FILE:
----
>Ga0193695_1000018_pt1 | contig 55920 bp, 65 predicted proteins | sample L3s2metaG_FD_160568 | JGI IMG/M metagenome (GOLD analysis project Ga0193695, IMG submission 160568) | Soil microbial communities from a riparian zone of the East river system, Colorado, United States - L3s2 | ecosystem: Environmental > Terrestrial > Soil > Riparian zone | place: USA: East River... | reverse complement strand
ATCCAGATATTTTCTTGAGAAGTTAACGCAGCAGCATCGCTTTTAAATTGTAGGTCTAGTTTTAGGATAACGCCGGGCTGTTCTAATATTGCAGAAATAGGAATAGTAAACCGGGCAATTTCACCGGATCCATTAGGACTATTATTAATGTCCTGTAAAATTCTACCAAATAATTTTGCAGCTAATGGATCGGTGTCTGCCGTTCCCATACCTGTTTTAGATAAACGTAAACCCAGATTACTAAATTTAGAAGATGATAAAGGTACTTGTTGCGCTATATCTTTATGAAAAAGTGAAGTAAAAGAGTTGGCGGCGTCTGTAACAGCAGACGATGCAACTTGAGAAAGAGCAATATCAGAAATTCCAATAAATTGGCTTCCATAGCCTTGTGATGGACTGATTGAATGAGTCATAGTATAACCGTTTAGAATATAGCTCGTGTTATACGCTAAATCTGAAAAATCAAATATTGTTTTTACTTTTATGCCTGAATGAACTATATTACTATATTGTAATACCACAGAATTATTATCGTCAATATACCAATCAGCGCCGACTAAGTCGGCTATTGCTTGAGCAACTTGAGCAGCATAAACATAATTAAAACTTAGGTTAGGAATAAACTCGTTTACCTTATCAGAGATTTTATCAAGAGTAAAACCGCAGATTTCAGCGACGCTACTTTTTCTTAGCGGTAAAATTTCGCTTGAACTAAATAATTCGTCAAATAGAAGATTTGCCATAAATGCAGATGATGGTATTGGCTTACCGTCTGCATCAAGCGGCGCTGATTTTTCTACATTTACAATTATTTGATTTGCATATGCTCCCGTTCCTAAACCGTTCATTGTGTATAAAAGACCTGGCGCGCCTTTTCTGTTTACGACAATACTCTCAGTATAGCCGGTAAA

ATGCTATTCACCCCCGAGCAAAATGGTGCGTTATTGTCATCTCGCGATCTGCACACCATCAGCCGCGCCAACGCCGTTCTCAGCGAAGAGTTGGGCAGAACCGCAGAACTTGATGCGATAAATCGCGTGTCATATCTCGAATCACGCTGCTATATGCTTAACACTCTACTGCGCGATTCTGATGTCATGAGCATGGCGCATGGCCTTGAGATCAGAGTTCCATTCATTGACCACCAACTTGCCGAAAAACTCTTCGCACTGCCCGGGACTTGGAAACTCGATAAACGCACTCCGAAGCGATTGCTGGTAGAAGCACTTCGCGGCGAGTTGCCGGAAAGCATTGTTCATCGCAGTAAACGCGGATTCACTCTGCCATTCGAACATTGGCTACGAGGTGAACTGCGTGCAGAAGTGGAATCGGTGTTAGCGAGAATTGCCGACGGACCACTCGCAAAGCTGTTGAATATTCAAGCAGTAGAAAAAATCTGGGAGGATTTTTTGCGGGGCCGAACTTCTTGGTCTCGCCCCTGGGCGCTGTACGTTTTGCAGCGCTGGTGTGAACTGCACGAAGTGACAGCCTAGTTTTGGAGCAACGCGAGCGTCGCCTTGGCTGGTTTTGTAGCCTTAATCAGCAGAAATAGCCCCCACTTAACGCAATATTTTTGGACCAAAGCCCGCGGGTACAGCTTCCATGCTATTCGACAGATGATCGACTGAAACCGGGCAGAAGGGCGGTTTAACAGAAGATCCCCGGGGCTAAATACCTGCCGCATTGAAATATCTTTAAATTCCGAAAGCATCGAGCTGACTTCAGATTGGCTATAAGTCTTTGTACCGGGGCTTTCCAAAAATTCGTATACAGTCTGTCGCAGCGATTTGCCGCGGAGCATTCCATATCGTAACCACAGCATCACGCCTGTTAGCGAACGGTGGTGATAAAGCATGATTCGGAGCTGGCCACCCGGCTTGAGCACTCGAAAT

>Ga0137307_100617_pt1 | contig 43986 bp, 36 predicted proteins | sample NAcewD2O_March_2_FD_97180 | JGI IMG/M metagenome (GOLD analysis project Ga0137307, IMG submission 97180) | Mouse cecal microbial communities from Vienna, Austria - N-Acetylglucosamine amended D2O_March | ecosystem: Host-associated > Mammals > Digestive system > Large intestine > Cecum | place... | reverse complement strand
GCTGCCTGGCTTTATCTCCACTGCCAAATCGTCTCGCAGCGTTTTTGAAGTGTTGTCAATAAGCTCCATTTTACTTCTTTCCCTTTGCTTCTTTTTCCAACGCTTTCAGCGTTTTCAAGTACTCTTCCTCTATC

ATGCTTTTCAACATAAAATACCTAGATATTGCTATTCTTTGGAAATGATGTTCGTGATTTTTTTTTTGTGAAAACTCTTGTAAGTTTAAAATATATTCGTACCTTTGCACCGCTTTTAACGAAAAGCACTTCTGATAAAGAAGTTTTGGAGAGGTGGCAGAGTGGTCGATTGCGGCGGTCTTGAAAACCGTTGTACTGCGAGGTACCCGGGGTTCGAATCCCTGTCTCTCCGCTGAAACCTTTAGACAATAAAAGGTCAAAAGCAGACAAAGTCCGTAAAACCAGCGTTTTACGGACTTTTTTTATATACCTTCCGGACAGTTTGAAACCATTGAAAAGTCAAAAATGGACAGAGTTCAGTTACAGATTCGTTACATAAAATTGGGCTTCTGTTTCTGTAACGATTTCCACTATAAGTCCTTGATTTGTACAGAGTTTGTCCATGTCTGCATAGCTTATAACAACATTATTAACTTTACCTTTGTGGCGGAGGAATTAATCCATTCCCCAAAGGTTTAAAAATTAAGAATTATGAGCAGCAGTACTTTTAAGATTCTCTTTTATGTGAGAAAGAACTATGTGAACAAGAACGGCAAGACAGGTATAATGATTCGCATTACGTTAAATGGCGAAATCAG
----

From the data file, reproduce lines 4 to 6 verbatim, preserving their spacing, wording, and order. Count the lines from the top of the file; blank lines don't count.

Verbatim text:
>Ga0137307_100617_pt1 | contig 43986 bp, 36 predicted proteins | sample NAcewD2O_March_2_FD_97180 | JGI IMG/M metagenome (GOLD analysis project Ga0137307, IMG submission 97180) | Mouse cecal microbial communities from Vienna, Austria - N-Acetylglucosamine amended D2O_March | ecosystem: Host-associated > Mammals > Digestive system > Large intestine > Cecum | place... | reverse complement strand
GCTGCCTGGCTTTATCTCCACTGCCAAATCGTCTCGCAGCGTTTTTGAAGTGTTGTCAATAAGCTCCATTTTACTTCTTTCCCTTTGCTTCTTTTTCCAACGCTTTCAGCGTTTTCAAGTACTCTTCCTCTATC

ATGCTTTTCAACATAAAATACCTAGATATTGCTATTCTTTGGAAATGATGTTCGTGATTTTTTTTTTGTGAAAACTCTTGTAAGTTTAAAATATATTCGTACCTTTGCACCGCTTTTAACGAAAAGCACTTCTGATAAAGAAGTTTTGGAGAGGTGGCAGAGTGGTCGATTGCGGCGGTCTTGAAAACCGTTGTACTGCGAGGTACCCGGGGTTCGAATCCCTGTCTCTCCGCTGAAACCTTTAGACAATAAAAGGTCAAAAGCAGACAAAGTCCGTAAAACCAGCGTTTTACGGACTTTTTTTATATACCTTCCGGACAGTTTGAAACCATTGAAAAGTCAAAAATGGACAGAGTTCAGTTACAGATTCGTTACATAAAATTGGGCTTCTGTTTCTGTAACGATTTCCACTATAAGTCCTTGATTTGTACAGAGTTTGTCCATGTCTGCATAGCTTATAACAACATTATTAACTTTACCTTTGTGGCGGAGGAATTAATCCATTCCCCAAAGGTTTAAAAATTAAGAATTATGAGCAGCAGTACTTTTAAGATTCTCTTTTATGTGAGAAAGAACTATGTGAACAAGAACGGCAAGACAGGTATAATGATTCGCATTACGTTAAATGGCGAAATCAG